March 24, 2014

Belgrade - NATO Bombing Trail

From March 24, 1999 to June 10, 1999 NATO's military operation against the Federal Republic of Yugoslavia during the Kosovo War left marks in the Serbian capital.
It's easy to forget, that not so much time ago, the beautiful country of Serbia was bombed, but the idelible signs of destruction are still there like memorials!

Years ago I made a guide to visit the NATO-destruction-sites around Belgrade and to commemorate this sad chapter of European history, I share the link again!

a page from the NATO bombing trail guide
There is a description to every bombed building (like here USCE tower)  

Other posts to NATO bombing:
10 years from the NATO agression:
Diaries from NATO bombed Serbia:
Bombed buildings:
Avala Tower
Museum of modern art
USCE tower
Hotel Jugoslavija
Ministry of defence
Air force head quarter

March 14, 2014

Architecture in Presov, Eastern Slovakia

The last stop on my little itinerary through Eastern Europe that started in Prague (Soviet Style Architecture in Prague), then went to Brno (Brno Architecture) , Ostrava (Socialist Realism in Ostrava), Krakow (Brutalist architecture and soc realism in Krakow) and Zakopane (Zakopane Style Architecture) was Presov, an interesting town in Eastern Slovakia.

The city is a showcase of Baroque, Rococo and Gothic architecture. In the historical center, the main street is lined with churches and other buildings built in various historical styles. 
Presov, eastern slovakia, old town
Historical buildings in Presov old town
In the suburbs, however, the Soviet influence is clearly evident through the massive concrete panel buildings (paneláky) of the housing estates (sídliska) most of all in the Sekčov district. 

A pretty good example of Soviet-style architecture in the center of Presov is the impressive government building with its monumental park.

The fountain has seen better times but the viewer can immagine what a spectacle it might have been.
The fountain offers interesting views from different angels

The park side facade is composed following the typical features of Socialist Classicism

The Street side facade with access control :-)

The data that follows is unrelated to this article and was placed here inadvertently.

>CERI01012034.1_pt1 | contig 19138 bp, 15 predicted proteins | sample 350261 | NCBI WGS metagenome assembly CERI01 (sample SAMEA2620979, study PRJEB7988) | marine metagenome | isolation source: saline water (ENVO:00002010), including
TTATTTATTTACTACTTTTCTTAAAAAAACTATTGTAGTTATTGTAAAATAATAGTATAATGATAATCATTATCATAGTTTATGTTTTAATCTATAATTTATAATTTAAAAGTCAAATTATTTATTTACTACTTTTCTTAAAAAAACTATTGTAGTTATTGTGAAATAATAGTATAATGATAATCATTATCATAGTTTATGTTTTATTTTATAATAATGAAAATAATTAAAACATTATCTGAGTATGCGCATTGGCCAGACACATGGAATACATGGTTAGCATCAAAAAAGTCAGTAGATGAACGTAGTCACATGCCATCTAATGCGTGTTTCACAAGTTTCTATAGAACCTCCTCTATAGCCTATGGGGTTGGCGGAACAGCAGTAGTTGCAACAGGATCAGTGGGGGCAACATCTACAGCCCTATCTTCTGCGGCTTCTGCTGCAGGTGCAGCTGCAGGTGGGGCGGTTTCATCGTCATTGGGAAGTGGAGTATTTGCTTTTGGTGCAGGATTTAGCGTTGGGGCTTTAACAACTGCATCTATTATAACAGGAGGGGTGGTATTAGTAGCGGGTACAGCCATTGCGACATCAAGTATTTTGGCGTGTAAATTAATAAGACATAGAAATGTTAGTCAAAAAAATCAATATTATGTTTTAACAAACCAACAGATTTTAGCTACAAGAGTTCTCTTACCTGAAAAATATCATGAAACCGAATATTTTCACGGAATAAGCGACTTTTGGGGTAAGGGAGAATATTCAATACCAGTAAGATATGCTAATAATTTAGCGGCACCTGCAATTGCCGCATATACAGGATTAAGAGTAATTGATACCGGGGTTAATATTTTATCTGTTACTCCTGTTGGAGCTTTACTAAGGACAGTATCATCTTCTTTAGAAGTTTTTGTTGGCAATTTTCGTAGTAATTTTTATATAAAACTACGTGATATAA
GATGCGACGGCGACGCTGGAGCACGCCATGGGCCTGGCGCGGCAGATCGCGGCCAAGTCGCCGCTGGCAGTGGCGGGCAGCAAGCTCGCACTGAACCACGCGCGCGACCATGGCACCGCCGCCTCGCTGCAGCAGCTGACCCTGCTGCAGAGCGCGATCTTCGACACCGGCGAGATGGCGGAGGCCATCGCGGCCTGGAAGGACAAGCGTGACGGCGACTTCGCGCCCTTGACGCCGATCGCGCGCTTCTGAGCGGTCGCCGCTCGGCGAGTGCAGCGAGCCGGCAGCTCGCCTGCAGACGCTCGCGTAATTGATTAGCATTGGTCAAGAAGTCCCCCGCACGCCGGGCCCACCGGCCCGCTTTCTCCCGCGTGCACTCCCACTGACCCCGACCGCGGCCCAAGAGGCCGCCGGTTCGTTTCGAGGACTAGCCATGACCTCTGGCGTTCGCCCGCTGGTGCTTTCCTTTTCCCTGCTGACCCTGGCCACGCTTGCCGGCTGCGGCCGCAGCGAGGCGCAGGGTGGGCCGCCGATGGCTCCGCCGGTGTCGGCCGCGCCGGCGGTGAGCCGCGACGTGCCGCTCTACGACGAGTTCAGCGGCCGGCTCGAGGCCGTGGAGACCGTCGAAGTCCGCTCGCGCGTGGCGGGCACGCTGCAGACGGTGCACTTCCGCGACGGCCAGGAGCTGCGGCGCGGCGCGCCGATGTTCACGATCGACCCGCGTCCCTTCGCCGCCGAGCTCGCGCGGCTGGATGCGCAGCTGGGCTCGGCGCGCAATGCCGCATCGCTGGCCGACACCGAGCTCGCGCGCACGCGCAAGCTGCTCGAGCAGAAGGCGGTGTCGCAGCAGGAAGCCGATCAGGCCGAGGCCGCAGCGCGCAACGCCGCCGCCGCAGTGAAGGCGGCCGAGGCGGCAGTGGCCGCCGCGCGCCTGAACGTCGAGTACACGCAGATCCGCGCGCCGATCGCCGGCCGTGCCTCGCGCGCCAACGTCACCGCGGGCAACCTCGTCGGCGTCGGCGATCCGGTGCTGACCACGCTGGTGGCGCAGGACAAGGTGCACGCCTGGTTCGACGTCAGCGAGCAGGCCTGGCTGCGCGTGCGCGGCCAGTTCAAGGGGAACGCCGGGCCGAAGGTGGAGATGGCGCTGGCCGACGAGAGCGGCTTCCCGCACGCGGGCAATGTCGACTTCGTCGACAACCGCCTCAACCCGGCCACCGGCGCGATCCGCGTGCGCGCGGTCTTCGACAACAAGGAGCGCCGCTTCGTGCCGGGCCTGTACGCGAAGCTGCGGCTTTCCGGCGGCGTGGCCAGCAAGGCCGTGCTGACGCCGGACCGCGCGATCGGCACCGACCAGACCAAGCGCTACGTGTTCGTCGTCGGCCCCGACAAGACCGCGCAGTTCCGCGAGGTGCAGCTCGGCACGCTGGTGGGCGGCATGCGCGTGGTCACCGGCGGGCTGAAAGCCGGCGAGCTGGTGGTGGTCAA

This fountain in the city center is another tribute to the socialist era
Presov, instead of removing any memorials to do with Russia, decided to keep theirs as the 40 years of communism was part of their history.
Bosakova Bank (picture source)
Near the historical center there is a stunning Art Nouveau building designed by Engineer V. Glasz around 1923. The name Bosakova Bank was a tribute to Michal Bosak (1869-1937) a Slovak expat that became an important banker in the U.S.

Renaissance House Sigismund Rákóczi (picture source)
The The Rákóczi palace is one of the rebuilt houses from the main street in Renaissance style. Today a musesum is lokated inside.

Presov is worth a trip, so here are some useful links:
Pictures on Panoramio

February 21, 2014

Zakopane Style Architecture in the Carpathian Mountains

In the South of Poland there is a picturesque highland region known as Podhale, the beginning of the Carpathian Mountains. I made a stop in the touristy town of Zakopane, a place that  since the mid 19th century is a rising resort area. What is special regarding architecture, is a particular building style called Zakopane Style or Witkiewicz Style architecture. 

 When the place began to become a mountain resort the swiss chalet- or austro-hungarian alp-style where common for cabins and villas.
Until Stanislaw Witkiewicz, an art critic, architect, painter, novelist and journalist, was chosen to design a villa for Zygmunt Gnatowski around 1892. In his plans, Witkiewicz decided against using these foreing building styles and instead chose to utilize the local traditions used by the native people of the region (the Górals) and their modest but richly decorated houses, incorporating selected elements of Art Nouveau.